Yes, I know fighting cancer is a decision. Forget about the result, determining whether we want to go through the painful chemo journey is for all us to decide. However, living a post-chemo life is, apparently, out of our control. Let me elaborate.
I was all prepared for chemo. I knew plenty of lymphoma survivors who shared their chemo experience, possible side effect and ways to overcome it. I gathered abundant information on chemo regiments and methods. I met doctors who have long experience in treating lymphoma patients. Though scary, my chemo treatment journey, along with its side effects, was all as expected.
Just a few days before I departed to Singapore for my first chemo session to cure my stage 3B Hodgkin’s Lymphoma, I heard that my colleague passed away, three months after her breast cancer diagnosis. Rumour had it that she refused to undergo chemo and radiotherapy, even though her bosses offered to pay all treatment expenses in Singapore so she could get the best possible treatment. The only reason was she wanted to be near her baby and husband as long as possible. With that decision, she chose to give up her life.
The news left me in question. Having known the risks of untreated cancer, she consciously, though indirectly, decided to end her life, while with proper treatment she could’ve recovered and stayed close with her loved ones in the long run. I couldn’t comprehend it, but I let that thought vanished as I proceeded to the operating theatre, exactly a year ago.
It was only after my first chemo that I felt the strongest fear I had ever experienced in my life: the fear of pain, of loneliness, and of failure. And what made it worse was the fact that it subsequently happened. My fear became real. At some point, I recalled the story of my late colleague and somehow gained better understanding of what she felt. However, I chose to keep fighting, knowing that in the next six months I would finish all treatments and be declared clear from cancer. Hang on, it will be over soon, I kept telling myself every time when I found myself in my lowest.
When the day of my final chemo finally arrived, I felt ecstatic, knowing that it was going to be the last time I would be exposed to the vein-burning regiment. My chemo journey ended on a high note when the next day I found out that I won a government scholarship that opened the door for me to pursue my graduate study. My doctor was very satisfied with my chemo progress and declared me clear from cancer. She prescribed additional medicines and attached a medical certificate that required me to take extra three-month sick leave for recovery. While the recovery time differs from one survivor to another, my doctor was optimistic that I could recover very soon, given my great progress, and so was I.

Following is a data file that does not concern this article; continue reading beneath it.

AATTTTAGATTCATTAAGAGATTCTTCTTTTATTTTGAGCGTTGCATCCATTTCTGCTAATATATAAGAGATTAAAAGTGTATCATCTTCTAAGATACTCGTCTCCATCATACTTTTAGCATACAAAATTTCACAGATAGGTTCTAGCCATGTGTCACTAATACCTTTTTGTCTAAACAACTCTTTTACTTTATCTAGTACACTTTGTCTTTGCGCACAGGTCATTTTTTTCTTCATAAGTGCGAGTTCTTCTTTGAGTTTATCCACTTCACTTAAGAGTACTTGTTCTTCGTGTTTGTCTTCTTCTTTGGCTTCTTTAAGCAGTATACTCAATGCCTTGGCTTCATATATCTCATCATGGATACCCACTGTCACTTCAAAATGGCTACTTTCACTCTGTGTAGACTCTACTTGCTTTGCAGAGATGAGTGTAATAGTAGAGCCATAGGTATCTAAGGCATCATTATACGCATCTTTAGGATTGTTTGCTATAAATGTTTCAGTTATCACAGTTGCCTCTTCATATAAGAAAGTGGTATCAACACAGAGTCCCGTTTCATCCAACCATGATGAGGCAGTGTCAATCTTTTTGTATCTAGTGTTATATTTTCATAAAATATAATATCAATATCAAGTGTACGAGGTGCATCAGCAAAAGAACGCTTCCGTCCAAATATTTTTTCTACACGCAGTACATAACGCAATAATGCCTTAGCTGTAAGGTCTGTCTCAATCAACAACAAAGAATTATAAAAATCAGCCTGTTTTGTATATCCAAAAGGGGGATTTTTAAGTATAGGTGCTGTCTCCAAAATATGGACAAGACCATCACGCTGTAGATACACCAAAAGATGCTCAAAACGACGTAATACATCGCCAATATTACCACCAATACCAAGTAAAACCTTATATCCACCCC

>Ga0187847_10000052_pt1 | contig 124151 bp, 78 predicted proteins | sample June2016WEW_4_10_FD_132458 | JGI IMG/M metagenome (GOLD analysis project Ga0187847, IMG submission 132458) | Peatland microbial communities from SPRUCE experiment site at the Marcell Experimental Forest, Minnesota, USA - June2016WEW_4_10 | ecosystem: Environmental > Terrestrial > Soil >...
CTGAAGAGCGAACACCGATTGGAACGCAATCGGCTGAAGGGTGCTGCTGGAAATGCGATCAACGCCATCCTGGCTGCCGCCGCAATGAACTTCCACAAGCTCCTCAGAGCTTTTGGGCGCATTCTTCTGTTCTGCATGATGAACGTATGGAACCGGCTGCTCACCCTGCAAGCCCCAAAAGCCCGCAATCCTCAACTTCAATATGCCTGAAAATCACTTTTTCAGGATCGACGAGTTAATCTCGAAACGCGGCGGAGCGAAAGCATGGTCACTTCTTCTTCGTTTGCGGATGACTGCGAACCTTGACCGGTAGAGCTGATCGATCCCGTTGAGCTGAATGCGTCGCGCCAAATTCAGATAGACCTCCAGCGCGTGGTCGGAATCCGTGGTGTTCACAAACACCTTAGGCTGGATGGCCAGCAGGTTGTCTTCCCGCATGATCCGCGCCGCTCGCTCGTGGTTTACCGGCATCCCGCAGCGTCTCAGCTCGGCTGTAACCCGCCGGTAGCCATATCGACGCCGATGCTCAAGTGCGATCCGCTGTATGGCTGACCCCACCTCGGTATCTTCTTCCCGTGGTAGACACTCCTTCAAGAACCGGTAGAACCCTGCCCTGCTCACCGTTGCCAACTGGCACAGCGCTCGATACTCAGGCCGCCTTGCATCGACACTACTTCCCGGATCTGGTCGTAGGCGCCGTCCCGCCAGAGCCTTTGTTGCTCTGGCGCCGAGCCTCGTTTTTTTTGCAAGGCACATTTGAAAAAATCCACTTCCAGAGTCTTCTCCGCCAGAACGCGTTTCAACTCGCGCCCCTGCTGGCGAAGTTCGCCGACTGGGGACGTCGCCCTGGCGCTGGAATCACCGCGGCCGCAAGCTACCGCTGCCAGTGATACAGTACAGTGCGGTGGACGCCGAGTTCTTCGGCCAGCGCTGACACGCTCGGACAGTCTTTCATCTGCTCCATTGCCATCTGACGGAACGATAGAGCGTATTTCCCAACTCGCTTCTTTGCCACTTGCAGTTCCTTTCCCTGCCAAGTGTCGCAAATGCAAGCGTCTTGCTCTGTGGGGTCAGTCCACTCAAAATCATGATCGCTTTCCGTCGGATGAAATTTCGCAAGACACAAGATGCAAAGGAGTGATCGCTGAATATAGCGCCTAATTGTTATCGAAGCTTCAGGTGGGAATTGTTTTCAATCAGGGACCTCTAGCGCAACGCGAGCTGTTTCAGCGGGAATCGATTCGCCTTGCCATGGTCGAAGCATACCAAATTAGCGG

I spent the three-month break mostly to prepare for my school application. I attended an intensive preparation class almost every day, both so that I could get a great exam score that would give me more chance of being admitted to the school I wanted, and to get myself used to the long work rhythm.
Life went on pretty well until I returned to my full-time job. To my surprise, I found it extremely hard to do simple tasks. I got tired easily, my work was mediocre, and I could clearly see the disappointment on my boss’ face. While he was very kind to allow me to work at my own pace, I couldn’t help but feel really bad for my performance.
For the next few weeks I struggled a lot, even just to wake up from bed every morning. Let alone working on financial model for my client. My best performance was everybody’s mediocre performance. I had constant severe whole-body pain along with extreme fear and anxiety that got worse and worse over time. So I decided to take a two-month leave. Even my doctor was worried, knowing that this wasn’t common.
I quickly realized one thing: nobody really told me that living a post-chemo life would be another battle. I was unprepared for living far-from-normal life after chemo. I didn’t expect I would struggle both physically and mentally even worse after chemo.
Even today, six months after I finished my chemo treatment, I still struggle a lot, physically and mentally. I tried to ease the pain by sharing it with some close friends just to get a laugh. Yes, a laugh, along with that “Jangan lebay” response that told me to stop exaggerating the pain I felt. Because they thought I should be okay.
Well, I am good at hiding my feeling. So even though I look happy, I might be broken into pieces inside. Some even publicly shared my secret stories, something that I didn’t disclose to other people. Ultimately it made me decide to pull away from people I know. I lost trust in some of them.
I spent my time crying almost every day last year, my body shaking under a blanket as I wished the fear and anxiety would stop haunting me.
I have lost count on how many times I had bad thoughts and was so close to end my life. Every day I have to fight those negative thoughts that drain my energy and cause severe headache. I have to befriend my current condition, which is not even half of my normal state.
Had I known I would feel this way, would I still think of fighting my cancer? Or would I decide to give up and spend the last days of my life with my family?
Well, I don’t know. At some level, I am glad that I don’t know. Because apparently, not knowing the result of your battle enables you to put your best efforts to fight for it, because, eventually, at the end of the journey, the outcome is no longer that important for me. When I reach my finish line, I want to look back and smile, knowing that I have lived my life to the fullest. And do you know why we should keep going forward?
Because I know there is hope. There is always hope.
Matilda Narulita finds hopes through nanoblock, as she thinks that life, however scattered it is, can be rebuilt piece by piece, just like nanoblock!